“Individual Americans thought they were the only ones who could not afford to send their kids to college.”
Past Editor: Destin Jenkins
“Doesn’t every New Yorker really want to own a co-op?,” a realtor asked a crowd of tenants in 1972. But this provoked only “a chorus of noes.”
“As often the most vulnerable in our cities, immigrants face struggles that reflect the wider landscape of housing precarity.”
A powerful grassroots movement campaigned in the ’70s and ’80s for banks to reinvest equitably in red-lined urban communities. It failed—but why?
“What if we identified the politics of municipal debt as circumscribing political horizons and futures?”
"The ways in which the community itself is breaking down felt like end game capitalism."
“We need to have both the reparation and the universal perspective on economic justice.”
“Anyone who comes in the way of the ‘good times’ becomes a threat to capital, and to the nation-state itself.”
Today, Jewish philanthropy—like all philanthropy—is big business, thanks to US philanthropy’s torturous entanglement with US capitalism.
Apps like Uber benefit from making their workers strangers to one another. So what happens when workers start caring for one another?
COVID-19 is the first truly comprehensive crisis of the Anthropocene era, affecting virtually everyone on the planet.
If factory farming is the source of pathogens like SARS-CoV-2, could smaller-scale farms and communities—even in China—be the safest alternative?
Houses without people, people without homes: New York has invested in empty storefronts and empty districts, even as most New Yorkers suffer.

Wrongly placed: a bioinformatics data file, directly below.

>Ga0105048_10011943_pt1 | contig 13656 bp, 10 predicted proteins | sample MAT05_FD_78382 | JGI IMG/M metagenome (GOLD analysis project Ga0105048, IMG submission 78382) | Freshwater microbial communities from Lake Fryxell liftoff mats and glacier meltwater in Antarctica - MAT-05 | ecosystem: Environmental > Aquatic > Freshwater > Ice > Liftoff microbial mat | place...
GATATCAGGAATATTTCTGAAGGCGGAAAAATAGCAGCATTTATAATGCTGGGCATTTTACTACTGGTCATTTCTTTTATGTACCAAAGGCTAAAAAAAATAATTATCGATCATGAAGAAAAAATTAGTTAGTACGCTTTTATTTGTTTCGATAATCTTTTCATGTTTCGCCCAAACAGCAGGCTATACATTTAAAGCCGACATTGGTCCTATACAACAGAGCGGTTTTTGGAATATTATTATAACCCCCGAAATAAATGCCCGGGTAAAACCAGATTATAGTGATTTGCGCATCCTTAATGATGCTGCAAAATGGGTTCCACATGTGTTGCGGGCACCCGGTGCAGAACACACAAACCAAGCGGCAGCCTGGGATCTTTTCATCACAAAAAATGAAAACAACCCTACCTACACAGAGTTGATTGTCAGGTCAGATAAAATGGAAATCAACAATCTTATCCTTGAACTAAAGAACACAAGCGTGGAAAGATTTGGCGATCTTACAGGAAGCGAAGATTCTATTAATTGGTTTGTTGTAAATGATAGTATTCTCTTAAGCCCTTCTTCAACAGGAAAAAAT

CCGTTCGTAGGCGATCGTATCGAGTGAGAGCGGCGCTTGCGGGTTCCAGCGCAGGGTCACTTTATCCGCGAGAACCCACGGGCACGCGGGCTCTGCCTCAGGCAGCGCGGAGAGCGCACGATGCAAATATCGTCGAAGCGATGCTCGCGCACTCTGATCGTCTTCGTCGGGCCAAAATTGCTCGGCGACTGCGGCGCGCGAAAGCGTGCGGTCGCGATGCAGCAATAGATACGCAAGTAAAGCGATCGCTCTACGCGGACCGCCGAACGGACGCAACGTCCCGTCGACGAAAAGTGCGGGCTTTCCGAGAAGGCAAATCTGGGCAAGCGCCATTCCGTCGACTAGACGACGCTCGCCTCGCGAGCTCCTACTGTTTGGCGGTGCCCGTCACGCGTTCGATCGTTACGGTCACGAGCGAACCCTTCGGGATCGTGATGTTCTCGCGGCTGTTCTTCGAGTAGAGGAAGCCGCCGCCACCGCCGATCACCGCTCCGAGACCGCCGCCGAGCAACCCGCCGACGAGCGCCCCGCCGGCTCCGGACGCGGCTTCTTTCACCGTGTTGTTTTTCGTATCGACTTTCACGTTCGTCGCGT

Today—as in 1968—it remains to be seen if McDonald’s pivot toward racial justice will mean anything for how it treats its scores of Black workers.
Occupy Wall Street’s great achievement was to briefly create a community that prefigured a robust democratic culture.
When employers fail to provide PPE, testing, sick pay, or job protection, the message is clear: Latinx laborers are “not us.”
The inconvenient truth of police history in the United States is that police departments were not designed to keep a generic public safe.
The COVID-19 global pandemic has been described as an unprecedented global event. Yet for some, the virus arrives with uncanny familiarity.
In Detroit today, politicians promise that real estate development—coupled with police violence—will guarantee the city’s spiritual redemption.
Rather than taking money out of politics, we should inject more money into politics: but money in the service of the public good.